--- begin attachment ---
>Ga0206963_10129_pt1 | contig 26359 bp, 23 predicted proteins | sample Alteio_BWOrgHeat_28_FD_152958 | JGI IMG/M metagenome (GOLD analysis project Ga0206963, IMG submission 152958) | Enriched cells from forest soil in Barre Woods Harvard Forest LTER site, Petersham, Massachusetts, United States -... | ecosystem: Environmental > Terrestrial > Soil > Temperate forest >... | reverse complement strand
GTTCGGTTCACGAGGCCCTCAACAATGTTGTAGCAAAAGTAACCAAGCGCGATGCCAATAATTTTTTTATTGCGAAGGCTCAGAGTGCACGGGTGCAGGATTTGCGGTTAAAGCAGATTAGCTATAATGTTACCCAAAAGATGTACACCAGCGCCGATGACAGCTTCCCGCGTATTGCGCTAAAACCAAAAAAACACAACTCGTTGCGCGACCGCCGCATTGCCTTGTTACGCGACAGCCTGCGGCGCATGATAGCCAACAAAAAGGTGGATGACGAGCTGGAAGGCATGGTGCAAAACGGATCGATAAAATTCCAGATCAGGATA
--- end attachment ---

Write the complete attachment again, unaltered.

>Ga0206963_10129_pt1 | contig 26359 bp, 23 predicted proteins | sample Alteio_BWOrgHeat_28_FD_152958 | JGI IMG/M metagenome (GOLD analysis project Ga0206963, IMG submission 152958) | Enriched cells from forest soil in Barre Woods Harvard Forest LTER site, Petersham, Massachusetts, United States -... | ecosystem: Environmental > Terrestrial > Soil > Temperate forest >... | reverse complement strand
GTTCGGTTCACGAGGCCCTCAACAATGTTGTAGCAAAAGTAACCAAGCGCGATGCCAATAATTTTTTTATTGCGAAGGCTCAGAGTGCACGGGTGCAGGATTTGCGGTTAAAGCAGATTAGCTATAATGTTACCCAAAAGATGTACACCAGCGCCGATGACAGCTTCCCGCGTATTGCGCTAAAACCAAAAAAACACAACTCGTTGCGCGACCGCCGCATTGCCTTGTTACGCGACAGCCTGCGGCGCATGATAGCCAACAAAAAGGTGGATGACGAGCTGGAAGGCATGGTGCAAAACGGATCGATAAAATTCCAGATCAGGATA